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Will Parliament session be curtailed?

There are indications of an early sine die adjournment of the two Houses of Parliament this week, with proceedings being repeatedly stalled on the nuclear deal.

india Updated: Sep 06, 2007 03:36 IST
Saroj Nagi

There are indications of an early sine die adjournment of the two Houses of Parliament this week, with the Lok Sabha and the Rajya Sabha being repeatedly stalled on the nuclear deal. But the final decision would rest on how the political parties play it out in the Upper House on Thursday, where the nuclear debate is being brought forward with Chairman Hamid Ansari’s consent.

Behind the advancement of the debate is the government’s move to put the ball in the Opposition’s court so that the blame for an early end of the monsoon session – otherwise slated for September 14 – lies with the BJP-NDA and the third front and not the UPA.

More so, as Leader of the Opposition in the Lok Sabha, LK Advani told newspersons that the announcement of the UPA-Left panel to go into the communists’ concerns over the deal has “preempted any parliamentary debate on the issue.”

A final decision would be taken at an NDA meeting on Thursday morning. Proceedings in both Houses were stalled on Wednesday, with slogan-shouting Opposition members disrupting proceedings while lambasting the government for setting up a UPA-Left panel to go into the communists’ concerns over the 123 agreement when it should have set up a joint parliamentary committee (JPC).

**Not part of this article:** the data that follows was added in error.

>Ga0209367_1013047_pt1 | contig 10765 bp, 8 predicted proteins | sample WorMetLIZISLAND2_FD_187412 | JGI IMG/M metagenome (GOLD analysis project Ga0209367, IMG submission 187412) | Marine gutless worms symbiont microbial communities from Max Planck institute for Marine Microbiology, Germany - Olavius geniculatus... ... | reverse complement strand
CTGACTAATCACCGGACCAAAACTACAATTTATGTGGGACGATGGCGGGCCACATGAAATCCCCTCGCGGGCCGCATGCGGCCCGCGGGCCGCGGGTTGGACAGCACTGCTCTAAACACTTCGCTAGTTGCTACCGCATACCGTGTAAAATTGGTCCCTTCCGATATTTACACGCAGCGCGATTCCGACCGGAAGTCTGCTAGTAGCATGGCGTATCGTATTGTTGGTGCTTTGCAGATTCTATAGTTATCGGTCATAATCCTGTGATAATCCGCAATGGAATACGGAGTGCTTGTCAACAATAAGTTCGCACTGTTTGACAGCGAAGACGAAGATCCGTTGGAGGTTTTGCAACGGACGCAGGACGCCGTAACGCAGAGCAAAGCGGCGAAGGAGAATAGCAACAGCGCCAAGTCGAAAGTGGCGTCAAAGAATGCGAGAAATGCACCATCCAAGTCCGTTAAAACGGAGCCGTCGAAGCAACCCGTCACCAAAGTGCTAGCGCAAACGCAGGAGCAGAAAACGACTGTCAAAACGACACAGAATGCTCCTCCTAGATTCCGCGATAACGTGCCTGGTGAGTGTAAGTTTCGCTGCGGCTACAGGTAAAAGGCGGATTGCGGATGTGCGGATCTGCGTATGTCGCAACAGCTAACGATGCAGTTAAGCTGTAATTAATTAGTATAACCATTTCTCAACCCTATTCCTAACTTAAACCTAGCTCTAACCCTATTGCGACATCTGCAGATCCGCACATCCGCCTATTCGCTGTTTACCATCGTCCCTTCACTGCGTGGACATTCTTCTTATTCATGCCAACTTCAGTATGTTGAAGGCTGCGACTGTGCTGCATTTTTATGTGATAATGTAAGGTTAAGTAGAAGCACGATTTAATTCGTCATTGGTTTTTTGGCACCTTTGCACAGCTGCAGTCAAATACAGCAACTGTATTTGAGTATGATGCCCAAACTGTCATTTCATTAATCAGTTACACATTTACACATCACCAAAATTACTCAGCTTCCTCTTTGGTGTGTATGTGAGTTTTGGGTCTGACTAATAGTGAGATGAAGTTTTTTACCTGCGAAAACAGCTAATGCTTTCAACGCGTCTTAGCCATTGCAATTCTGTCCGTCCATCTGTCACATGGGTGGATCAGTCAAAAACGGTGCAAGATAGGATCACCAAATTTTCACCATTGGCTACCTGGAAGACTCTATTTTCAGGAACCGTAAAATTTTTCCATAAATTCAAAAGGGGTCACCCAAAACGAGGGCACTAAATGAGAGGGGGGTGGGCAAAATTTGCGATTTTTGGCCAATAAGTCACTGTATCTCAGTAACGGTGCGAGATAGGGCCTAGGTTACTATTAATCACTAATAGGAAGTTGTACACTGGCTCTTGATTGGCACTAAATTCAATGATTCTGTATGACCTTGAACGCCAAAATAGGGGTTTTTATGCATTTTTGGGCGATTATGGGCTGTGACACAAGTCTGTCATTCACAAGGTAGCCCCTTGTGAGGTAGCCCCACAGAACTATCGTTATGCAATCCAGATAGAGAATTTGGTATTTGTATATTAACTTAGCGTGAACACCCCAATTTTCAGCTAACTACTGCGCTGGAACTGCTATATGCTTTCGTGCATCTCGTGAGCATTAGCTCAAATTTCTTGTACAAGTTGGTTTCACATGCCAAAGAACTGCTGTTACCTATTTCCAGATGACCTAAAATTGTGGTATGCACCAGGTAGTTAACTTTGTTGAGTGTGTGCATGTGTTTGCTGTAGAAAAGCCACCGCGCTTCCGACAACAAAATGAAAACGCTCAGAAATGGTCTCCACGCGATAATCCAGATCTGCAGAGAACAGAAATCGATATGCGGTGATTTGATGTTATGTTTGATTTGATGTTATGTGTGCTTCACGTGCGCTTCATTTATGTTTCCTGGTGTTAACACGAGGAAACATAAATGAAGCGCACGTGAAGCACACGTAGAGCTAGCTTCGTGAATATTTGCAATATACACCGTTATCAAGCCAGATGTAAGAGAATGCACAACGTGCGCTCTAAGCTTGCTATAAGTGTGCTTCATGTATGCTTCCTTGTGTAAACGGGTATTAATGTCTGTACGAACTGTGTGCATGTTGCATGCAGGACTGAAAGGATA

Besides a JPC, the BJP also wants a constitutional amendment to make parliamentary ratification mandatory – both demands summarily rejected by the Congress, the first because it did not fall in the Parliament’s domain and the second because the power to sign treaties lies with the government.

Leader of House Pranab Mukherjee, who met BJP’s Advani and Jaswant Singh on Wednesday to try and break the deadlock, ruled out a JPC. “A JPC is not possible. We are prepared to discuss with them also as we are doing with the Left,” he told newspersons.

“How can the BJP demand a JPC when the Speaker rejected the Opposition’s notice for a debate followed by vote on renegotiating the 123 agreement as it is not in Parliament’s domain? As the Speaker sets up the JPC, how can the BJP expect him to go against his own ruling?” asked PR Dasmunsi, Parliamentary Affairs Minister.

He added that the UPA-Left panel was an internal arrangement of the coalition partners just as the BJP-NDA had done with the TDP and DMK on the POTA issue.